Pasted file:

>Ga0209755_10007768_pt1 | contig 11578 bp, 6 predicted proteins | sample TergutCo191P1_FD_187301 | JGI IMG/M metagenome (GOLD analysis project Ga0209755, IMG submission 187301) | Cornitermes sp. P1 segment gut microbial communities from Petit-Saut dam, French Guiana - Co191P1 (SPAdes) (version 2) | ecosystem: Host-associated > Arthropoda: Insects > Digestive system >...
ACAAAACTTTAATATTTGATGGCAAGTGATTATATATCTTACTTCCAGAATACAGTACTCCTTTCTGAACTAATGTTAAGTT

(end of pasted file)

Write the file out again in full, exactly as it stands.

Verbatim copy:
>Ga0209755_10007768_pt1 | contig 11578 bp, 6 predicted proteins | sample TergutCo191P1_FD_187301 | JGI IMG/M metagenome (GOLD analysis project Ga0209755, IMG submission 187301) | Cornitermes sp. P1 segment gut microbial communities from Petit-Saut dam, French Guiana - Co191P1 (SPAdes) (version 2) | ecosystem: Host-associated > Arthropoda: Insects > Digestive system >...
ACAAAACTTTAATATTTGATGGCAAGTGATTATATATCTTACTTCCAGAATACAGTACTCCTTTCTGAACTAATGTTAAGTT